Cloning and functional characterization of BcatrA, a gene encoding an ABC transporter of the plant pathogenic fungus Botryotinia fuckeliana (Botrytis cinerea)
Sorbo, G. Del; Ruocco, M. ; Schoonbeek, H. ; Scala, F. ; Pane, C. ; Vinale, F. ; Waard, M.A. de - \ 2008
Mycological Research 112 (2008)6. - ISSN 0953-7562 - p. 737 - 746.
binding-cassette transporter - natural toxic compounds - saccharomyces-cerevisiae - multidrug-resistance - mycosphaerella-graminicola - drosophila-melanogaster - aspergillus-nidulans - efflux pump - cutinase-a - yeast
BcatrA was cloned from the plant pathogenic fungus Botryotinia fuckeliana (Botrytis cinerea) and sequenced. Sequence analysis revealed that BcatrA encodes a protein composed of 1562 amino acid residues displaying high similarity with various fungal ATP-binding cassette (ABC) transporters having the (NBF-TM6)2 topology. Expression of BcatrA is barely detectable during normal vegetative growth in liquid substrates. Transcript levels of BcatrA are enhanced in a dose- and time-dependent manner after treatment with cycloheximide or catechol, but not by a number of other drugs or fungicides, including fludioxonil, fenarimol, imazalil, and the plant defense compounds pisatin and resveratrol. Quantitative analysis of BcatrA during the synchronized infection of bean leaves revealed an overaccumulation of the gene transcript at 6, 12 and 24 h post-inoculation, suggesting an involvement of the gene in the first steps of pathogenesis. Functional analysis of BcatrA was performed by targeted gene replacement in a wild-type strain of the fungus, and by overexpression in a mutant of Saccharomyces cerevisiae carrying multiple non-functional multidrug-resistance genes. BcatrA replacement mutants did not show any significant increase in sensitivity to drugs, including inducers of BcatrA transcription, and displayed an unaltered virulence on several common host plants of B. cinerea. However, when expressed in the heterologous system, BcatrA reduced sensitivity to cycloheximide and catechol, thus indicating the ability of the BcatrA product to function as a multidrug transporter.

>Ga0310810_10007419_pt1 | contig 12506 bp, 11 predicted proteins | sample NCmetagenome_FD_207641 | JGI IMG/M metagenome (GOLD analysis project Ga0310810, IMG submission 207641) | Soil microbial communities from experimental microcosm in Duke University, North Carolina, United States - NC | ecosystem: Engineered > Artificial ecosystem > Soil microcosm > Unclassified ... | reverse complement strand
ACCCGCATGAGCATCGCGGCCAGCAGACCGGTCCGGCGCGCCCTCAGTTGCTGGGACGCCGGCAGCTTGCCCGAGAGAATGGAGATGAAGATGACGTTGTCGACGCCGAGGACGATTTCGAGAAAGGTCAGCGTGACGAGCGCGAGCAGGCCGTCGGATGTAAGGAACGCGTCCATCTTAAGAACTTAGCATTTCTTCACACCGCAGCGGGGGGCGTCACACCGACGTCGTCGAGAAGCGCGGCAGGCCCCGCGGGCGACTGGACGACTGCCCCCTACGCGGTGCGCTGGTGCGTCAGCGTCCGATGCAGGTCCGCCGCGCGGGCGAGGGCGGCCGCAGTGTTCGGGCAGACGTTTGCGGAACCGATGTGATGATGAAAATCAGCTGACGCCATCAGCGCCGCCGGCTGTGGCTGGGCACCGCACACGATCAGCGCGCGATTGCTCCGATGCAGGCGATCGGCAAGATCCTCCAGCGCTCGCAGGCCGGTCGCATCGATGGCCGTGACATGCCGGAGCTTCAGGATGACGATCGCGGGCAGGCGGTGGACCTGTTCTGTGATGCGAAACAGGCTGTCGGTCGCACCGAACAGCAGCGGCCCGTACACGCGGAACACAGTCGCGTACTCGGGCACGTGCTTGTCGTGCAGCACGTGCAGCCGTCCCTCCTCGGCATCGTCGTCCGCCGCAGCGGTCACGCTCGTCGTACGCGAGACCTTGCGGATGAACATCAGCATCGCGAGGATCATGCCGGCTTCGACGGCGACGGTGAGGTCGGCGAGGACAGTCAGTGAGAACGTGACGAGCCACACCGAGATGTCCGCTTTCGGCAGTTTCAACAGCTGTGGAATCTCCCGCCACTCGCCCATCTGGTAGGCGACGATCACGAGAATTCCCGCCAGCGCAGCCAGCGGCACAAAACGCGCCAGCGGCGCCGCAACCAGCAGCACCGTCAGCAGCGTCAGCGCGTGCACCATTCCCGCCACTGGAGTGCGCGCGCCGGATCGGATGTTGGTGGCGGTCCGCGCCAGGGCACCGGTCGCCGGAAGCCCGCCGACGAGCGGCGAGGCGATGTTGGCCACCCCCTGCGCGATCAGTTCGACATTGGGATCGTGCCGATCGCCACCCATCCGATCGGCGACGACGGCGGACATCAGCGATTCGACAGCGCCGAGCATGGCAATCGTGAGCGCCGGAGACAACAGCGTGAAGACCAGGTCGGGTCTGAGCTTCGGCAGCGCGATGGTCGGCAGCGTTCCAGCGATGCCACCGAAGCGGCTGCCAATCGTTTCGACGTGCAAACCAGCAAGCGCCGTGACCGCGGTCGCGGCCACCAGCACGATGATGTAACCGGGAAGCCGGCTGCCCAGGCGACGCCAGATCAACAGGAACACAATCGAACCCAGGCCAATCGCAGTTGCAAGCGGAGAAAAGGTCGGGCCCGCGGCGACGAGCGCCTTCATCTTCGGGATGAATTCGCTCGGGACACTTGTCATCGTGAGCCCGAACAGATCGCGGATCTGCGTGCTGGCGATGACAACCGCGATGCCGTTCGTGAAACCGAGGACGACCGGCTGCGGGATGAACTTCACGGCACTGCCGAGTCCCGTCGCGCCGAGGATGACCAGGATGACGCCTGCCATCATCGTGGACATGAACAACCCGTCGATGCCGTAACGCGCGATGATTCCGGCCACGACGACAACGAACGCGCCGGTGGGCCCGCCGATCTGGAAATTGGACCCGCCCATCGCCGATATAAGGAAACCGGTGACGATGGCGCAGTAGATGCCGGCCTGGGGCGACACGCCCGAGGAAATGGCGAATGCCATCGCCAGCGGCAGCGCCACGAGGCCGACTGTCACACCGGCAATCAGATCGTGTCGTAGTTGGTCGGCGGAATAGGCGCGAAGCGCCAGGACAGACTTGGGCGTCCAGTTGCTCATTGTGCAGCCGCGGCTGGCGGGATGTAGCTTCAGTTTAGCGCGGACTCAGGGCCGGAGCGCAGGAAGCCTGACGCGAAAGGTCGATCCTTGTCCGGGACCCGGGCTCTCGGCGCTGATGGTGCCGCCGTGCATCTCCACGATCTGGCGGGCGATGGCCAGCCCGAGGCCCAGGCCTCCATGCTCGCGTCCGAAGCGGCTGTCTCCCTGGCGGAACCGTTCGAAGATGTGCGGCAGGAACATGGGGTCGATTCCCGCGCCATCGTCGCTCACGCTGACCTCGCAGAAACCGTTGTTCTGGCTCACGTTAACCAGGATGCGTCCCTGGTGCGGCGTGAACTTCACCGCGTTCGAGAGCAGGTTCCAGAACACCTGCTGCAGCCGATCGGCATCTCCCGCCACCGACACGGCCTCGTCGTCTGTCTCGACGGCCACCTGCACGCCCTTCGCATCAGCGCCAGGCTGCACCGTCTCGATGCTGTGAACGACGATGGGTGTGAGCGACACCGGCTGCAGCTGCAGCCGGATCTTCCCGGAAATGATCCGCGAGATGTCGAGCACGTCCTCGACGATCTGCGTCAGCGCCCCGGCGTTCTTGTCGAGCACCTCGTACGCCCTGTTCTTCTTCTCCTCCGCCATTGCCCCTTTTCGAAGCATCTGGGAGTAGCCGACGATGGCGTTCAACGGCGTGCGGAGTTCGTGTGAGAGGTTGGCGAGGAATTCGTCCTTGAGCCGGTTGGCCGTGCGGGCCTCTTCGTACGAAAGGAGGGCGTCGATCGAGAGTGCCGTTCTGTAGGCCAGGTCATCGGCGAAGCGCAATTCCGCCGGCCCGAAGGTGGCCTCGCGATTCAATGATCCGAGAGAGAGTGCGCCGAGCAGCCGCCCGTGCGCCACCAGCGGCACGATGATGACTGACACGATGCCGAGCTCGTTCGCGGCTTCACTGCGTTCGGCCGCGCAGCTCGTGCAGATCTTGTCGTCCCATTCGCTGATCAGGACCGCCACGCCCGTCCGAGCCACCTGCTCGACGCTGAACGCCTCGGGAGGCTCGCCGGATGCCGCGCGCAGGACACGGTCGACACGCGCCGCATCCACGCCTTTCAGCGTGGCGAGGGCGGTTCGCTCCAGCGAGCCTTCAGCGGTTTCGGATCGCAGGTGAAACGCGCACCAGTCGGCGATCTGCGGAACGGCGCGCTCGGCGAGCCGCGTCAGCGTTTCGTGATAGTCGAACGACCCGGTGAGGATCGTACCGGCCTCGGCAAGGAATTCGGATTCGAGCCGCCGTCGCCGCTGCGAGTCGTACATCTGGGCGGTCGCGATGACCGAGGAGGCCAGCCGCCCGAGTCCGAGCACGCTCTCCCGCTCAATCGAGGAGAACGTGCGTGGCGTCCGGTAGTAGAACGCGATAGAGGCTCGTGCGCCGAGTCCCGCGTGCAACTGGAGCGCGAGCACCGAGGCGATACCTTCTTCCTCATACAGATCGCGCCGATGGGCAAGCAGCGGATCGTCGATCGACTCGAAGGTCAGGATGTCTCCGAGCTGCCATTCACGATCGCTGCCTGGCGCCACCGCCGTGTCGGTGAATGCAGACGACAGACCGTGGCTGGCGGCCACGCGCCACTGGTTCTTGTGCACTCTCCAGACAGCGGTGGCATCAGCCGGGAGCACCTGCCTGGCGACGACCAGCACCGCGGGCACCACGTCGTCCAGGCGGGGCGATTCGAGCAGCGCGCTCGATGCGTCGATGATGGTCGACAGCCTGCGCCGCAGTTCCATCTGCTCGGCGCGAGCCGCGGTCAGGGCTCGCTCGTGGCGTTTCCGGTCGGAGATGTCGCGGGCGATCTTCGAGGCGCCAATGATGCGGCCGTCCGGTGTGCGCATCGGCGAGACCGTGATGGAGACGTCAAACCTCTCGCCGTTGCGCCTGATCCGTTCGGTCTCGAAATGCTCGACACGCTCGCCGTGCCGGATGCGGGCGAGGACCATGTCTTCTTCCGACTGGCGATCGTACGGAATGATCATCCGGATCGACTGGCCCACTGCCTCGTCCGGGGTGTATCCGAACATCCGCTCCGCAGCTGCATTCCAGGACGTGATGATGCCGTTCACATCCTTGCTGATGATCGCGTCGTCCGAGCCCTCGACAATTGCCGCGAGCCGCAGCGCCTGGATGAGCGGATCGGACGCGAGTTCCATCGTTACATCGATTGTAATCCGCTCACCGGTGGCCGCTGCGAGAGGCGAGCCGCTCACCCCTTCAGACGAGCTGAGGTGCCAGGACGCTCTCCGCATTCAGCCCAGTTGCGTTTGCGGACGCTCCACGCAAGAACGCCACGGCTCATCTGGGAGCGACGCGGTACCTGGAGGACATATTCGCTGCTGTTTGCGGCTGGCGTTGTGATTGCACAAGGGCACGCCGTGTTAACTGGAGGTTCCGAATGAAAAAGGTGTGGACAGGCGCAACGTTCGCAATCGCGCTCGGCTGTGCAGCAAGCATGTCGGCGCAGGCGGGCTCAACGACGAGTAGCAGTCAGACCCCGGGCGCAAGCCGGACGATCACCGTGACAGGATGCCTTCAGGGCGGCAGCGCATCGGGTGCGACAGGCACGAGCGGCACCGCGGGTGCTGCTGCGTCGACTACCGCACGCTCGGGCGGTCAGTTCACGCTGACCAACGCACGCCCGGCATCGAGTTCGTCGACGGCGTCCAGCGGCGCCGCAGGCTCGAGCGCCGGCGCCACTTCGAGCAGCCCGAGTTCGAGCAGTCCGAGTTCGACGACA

Control of Mycosphaerella graminicola on wheat seedlings by medical drugs known to modulate the activity of ATP-binding cassette transporters
Roohparvar, R. ; Huser, A. ; Zwiers, L.H. ; Waard, M.A. de - \ 2007
Applied and Environmental Microbiology 73 (2007)15. - ISSN 0099-2240 - p. 5011 - 5019.
major facilitator superfamily - natural toxic compounds - multidrug-resistance - abc transporters - botrytis-cinerea - efflux pump - fungicide sensitivity - virulence - plant - reversal
Medical drugs known to modulate the activity of human ATP-binding cassette (ABC) transporter proteins (modulators) were tested for the ability to potentiate the activity of the azole fungicide cyproconazole against in vitro growth of Mycosphaerella graminicola and to control disease development due to this pathogen on wheat seedlings. In vitro modulation of cyproconazole activity could be demonstrated in paper disk bioassays. Some of the active modulators (amitriptyline, flavanone, and phenothiazines) increased the accumulation of cyproconazole in M. graminicola, suggesting that they reversed cyproconazole efflux. However, synergism between cyproconazole and modulators against M. graminicola on wheat seedlings could not be shown. Despite their low in vitro toxicity to M. graminicola, some modulators (amitriptyline, loperamide, and promazine) did show significant intrinsic disease control activity in preventive and curative foliar spray tests with wheat seedlings. The results suggest that these compounds have indirect disease control activity based on modulation of fungal ABC transporters essential for virulence and constitute a new class of disease control agents.